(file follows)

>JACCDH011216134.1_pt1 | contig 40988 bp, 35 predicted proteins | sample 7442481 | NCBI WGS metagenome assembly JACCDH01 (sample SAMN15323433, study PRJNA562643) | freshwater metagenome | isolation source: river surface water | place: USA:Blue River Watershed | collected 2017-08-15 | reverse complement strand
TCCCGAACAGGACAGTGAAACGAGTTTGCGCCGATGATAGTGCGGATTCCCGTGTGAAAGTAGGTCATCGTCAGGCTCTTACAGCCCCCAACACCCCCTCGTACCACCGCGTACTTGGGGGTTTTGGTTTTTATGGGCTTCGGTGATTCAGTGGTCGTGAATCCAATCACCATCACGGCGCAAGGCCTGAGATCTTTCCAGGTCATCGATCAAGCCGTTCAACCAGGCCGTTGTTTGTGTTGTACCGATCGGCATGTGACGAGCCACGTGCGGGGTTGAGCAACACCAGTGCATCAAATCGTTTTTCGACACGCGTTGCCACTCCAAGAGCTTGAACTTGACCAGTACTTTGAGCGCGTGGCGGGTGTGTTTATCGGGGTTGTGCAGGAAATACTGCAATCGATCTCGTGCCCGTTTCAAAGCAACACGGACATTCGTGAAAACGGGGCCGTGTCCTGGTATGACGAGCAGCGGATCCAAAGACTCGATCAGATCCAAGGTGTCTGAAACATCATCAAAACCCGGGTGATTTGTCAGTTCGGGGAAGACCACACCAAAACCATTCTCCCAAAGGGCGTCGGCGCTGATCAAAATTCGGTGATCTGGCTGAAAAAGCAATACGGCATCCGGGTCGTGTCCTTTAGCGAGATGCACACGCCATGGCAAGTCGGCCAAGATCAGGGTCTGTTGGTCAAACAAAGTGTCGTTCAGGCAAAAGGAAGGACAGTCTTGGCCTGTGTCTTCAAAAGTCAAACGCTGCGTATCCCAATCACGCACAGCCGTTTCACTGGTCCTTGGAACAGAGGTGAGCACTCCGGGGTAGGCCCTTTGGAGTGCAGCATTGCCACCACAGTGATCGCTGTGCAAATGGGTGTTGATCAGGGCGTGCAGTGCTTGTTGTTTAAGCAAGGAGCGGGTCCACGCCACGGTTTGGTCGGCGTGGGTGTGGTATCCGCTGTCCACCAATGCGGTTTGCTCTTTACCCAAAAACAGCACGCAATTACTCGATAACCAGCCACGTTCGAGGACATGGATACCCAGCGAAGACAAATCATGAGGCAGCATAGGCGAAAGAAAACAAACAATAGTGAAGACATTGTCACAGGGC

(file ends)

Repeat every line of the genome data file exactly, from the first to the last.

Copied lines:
>JACCDH011216134.1_pt1 | contig 40988 bp, 35 predicted proteins | sample 7442481 | NCBI WGS metagenome assembly JACCDH01 (sample SAMN15323433, study PRJNA562643) | freshwater metagenome | isolation source: river surface water | place: USA:Blue River Watershed | collected 2017-08-15 | reverse complement strand
TCCCGAACAGGACAGTGAAACGAGTTTGCGCCGATGATAGTGCGGATTCCCGTGTGAAAGTAGGTCATCGTCAGGCTCTTACAGCCCCCAACACCCCCTCGTACCACCGCGTACTTGGGGGTTTTGGTTTTTATGGGCTTCGGTGATTCAGTGGTCGTGAATCCAATCACCATCACGGCGCAAGGCCTGAGATCTTTCCAGGTCATCGATCAAGCCGTTCAACCAGGCCGTTGTTTGTGTTGTACCGATCGGCATGTGACGAGCCACGTGCGGGGTTGAGCAACACCAGTGCATCAAATCGTTTTTCGACACGCGTTGCCACTCCAAGAGCTTGAACTTGACCAGTACTTTGAGCGCGTGGCGGGTGTGTTTATCGGGGTTGTGCAGGAAATACTGCAATCGATCTCGTGCCCGTTTCAAAGCAACACGGACATTCGTGAAAACGGGGCCGTGTCCTGGTATGACGAGCAGCGGATCCAAAGACTCGATCAGATCCAAGGTGTCTGAAACATCATCAAAACCCGGGTGATTTGTCAGTTCGGGGAAGACCACACCAAAACCATTCTCCCAAAGGGCGTCGGCGCTGATCAAAATTCGGTGATCTGGCTGAAAAAGCAATACGGCATCCGGGTCGTGTCCTTTAGCGAGATGCACACGCCATGGCAAGTCGGCCAAGATCAGGGTCTGTTGGTCAAACAAAGTGTCGTTCAGGCAAAAGGAAGGACAGTCTTGGCCTGTGTCTTCAAAAGTCAAACGCTGCGTATCCCAATCACGCACAGCCGTTTCACTGGTCCTTGGAACAGAGGTGAGCACTCCGGGGTAGGCCCTTTGGAGTGCAGCATTGCCACCACAGTGATCGCTGTGCAAATGGGTGTTGATCAGGGCGTGCAGTGCTTGTTGTTTAAGCAAGGAGCGGGTCCACGCCACGGTTTGGTCGGCGTGGGTGTGGTATCCGCTGTCCACCAATGCGGTTTGCTCTTTACCCAAAAACAGCACGCAATTACTCGATAACCAGCCACGTTCGAGGACATGGATACCCAGCGAAGACAAATCATGAGGCAGCATAGGCGAAAGAAAACAAACAATAGTGAAGACATTGTCACAGGGC